Donald Pleasence shows up again for five. He has less presence than in previous outings and seems exhausted. Here his Dr. Loomis seems screechy and exhausted, mouthing things about the depth of evil and the nothingness in Michael Myers eyes and face. It’s like watching Pleasence trying to get into character on the worst day of his storied career. And of course maybe that’s exactly what we are doing. 

The narrative itself is a spaghetti junction of a mess, introducing stories of missing dogs, teenage romance, Myers living with some inexplicable person who has a home underground and, of course, Pleasence wandering around in empty houses saying things like “Michael, have you come home.” Halloween 5 also contains the infamous appearance of the “man in the steel toed boot” whose meaning is never explained, apparently some foreshadowing of a narrative that was to never be. This at least shows the filmmakers were brimming with confidence about the future.

Of all the sins committed by this film, perhaps the worst has to do with the audio mix and soundtrack. In a truly bizarre decision, two cops are used for comic relief and a kind of whirligig keystone cops theme accompanies their appearance. This more or less destroys the experience of the next hour, insuring that whatever tension the film had perhaps hoped to produce has fled.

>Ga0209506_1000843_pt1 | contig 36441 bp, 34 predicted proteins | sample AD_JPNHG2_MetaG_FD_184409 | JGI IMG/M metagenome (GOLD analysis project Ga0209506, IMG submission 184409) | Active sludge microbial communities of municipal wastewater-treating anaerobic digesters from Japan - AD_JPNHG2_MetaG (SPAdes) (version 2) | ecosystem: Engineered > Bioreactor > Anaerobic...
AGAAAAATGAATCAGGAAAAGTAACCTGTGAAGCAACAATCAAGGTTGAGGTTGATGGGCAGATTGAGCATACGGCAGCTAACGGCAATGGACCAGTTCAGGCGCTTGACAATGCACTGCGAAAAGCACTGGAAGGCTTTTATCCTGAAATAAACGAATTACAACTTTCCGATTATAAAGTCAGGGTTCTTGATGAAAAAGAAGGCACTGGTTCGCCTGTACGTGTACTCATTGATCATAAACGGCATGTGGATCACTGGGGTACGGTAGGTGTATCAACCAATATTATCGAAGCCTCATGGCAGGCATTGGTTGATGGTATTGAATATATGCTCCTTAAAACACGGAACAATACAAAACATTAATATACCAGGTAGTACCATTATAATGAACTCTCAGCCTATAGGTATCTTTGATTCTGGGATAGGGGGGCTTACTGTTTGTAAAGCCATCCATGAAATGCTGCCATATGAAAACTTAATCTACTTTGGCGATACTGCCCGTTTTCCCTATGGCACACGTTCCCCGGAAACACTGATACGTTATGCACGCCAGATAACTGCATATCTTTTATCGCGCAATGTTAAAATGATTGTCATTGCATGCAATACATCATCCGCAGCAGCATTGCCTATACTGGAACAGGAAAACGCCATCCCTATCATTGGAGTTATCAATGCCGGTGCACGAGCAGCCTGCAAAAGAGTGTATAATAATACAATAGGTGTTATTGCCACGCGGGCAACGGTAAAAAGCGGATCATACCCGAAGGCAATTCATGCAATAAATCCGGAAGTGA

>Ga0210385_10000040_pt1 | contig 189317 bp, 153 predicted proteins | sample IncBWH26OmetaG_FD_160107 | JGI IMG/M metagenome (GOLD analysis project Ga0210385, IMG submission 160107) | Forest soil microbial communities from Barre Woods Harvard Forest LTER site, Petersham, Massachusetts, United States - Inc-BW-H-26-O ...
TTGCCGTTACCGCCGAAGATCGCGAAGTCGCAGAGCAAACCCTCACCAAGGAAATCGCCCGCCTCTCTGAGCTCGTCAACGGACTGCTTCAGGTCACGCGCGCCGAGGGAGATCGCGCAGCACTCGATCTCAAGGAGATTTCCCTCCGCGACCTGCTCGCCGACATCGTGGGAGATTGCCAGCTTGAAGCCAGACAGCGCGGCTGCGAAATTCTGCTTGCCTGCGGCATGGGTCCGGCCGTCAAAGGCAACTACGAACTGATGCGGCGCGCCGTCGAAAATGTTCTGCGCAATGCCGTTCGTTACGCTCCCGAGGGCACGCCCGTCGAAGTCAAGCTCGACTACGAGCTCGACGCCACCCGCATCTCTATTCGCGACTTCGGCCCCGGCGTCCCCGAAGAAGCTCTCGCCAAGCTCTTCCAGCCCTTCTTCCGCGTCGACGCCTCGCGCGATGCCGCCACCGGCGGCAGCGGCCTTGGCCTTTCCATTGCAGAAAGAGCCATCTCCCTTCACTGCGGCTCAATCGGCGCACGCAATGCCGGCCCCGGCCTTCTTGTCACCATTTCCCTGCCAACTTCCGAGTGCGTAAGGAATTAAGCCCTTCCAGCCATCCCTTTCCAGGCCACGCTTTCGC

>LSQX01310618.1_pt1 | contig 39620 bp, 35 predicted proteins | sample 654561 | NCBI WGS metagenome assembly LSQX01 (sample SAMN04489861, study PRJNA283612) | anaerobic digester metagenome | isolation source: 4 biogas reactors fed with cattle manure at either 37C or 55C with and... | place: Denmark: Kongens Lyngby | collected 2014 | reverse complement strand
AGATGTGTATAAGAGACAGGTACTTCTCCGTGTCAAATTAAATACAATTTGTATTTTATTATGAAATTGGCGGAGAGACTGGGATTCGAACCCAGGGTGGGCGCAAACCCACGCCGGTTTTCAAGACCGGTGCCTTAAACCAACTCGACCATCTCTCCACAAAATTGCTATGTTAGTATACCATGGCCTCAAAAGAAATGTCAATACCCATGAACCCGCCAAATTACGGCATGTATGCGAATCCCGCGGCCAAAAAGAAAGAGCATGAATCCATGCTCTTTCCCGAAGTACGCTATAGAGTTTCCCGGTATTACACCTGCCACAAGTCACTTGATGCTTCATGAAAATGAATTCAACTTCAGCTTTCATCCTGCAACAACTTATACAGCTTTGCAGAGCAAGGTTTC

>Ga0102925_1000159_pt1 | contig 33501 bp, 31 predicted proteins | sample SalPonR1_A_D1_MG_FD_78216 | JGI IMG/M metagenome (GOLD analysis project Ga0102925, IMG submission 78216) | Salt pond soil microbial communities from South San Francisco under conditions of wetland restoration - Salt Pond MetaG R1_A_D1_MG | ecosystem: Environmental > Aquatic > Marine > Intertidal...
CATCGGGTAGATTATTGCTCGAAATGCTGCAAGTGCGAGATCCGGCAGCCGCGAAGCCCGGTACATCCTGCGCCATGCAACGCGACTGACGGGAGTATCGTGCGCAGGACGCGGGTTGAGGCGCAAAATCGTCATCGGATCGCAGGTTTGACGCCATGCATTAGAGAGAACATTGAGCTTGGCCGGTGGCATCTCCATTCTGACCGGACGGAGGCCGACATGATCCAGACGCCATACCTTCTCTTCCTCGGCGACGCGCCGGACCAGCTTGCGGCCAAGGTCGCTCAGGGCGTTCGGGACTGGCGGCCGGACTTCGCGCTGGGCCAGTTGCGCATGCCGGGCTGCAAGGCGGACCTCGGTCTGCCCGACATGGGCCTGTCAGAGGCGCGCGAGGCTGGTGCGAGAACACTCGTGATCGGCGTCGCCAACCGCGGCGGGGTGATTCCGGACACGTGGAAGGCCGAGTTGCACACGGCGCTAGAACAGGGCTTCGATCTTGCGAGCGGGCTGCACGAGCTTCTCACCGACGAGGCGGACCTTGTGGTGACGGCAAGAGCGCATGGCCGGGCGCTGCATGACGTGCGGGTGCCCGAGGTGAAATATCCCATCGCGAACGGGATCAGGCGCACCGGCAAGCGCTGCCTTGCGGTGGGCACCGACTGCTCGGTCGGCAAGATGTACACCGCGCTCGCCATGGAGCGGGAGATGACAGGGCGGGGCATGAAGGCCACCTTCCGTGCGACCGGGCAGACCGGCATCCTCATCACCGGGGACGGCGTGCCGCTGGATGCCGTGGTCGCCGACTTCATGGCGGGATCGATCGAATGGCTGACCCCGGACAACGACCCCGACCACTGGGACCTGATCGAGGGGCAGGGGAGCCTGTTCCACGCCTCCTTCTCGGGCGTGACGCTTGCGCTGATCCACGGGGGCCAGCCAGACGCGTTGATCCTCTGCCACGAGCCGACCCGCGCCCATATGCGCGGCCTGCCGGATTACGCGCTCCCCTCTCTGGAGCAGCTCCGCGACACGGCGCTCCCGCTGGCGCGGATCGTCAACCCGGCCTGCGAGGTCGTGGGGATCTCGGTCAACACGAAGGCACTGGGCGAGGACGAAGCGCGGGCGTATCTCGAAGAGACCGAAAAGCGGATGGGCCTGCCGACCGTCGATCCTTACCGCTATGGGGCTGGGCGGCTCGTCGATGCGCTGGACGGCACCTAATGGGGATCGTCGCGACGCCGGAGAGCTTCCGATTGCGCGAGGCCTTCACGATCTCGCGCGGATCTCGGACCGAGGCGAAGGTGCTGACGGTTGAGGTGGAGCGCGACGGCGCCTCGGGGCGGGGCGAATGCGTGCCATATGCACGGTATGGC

The Blu-ray transfer itself looks good, especially given that the print sources for these unloved films have to be limited. Please note that this is no digital restoration and you are unlikely to experience dramatic differences. The audio transfer has perhaps some added complexity but there are no radical changes to a mix that had little to commend it in the original.

The special features are very weak. On the disc for four, we are given a short discussion panel with Daniel Harris and several other character actors from the twin movies. This is actually hard to watch since so much of the focus is on how the panelists weren’t really working after four and five. At another unfortunate point, an audience member asks Harris if her character was named in homage to Jaimie Lee Curtis, a rather obvious “yes.” No, she asserts, but then adds that maybe it was ironic.

The commentary tracks are of little interest given that the films themselves don’t inspire much response from us. The disc for Halloween 5 contains a very short “On the Set” feature.

Notably, Halloween seven and eight drops this entire storyline. Laurie Strode’s given a son in Halloween seven and the story of Rachel and Jamie disappears forever.  This perhaps offers final proof that four and five represented wrong turns in the series, moments in the life of a classic monster’s story best forgotten. These transfers are only for those most dedicated of Halloween fans.

Halloween Four


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Halloween Five

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W. Scott Poole is a writer and an associate professor of history at the College of Charleston. He's the author of Vampira: Dark Goddess of Horror (Counterpoint/Soft Skull Press), a book about the life and strange times of America's first horror host. He is also the author of the award-winning Monsters in America (2011). Follow him on twitter @monstersamerica.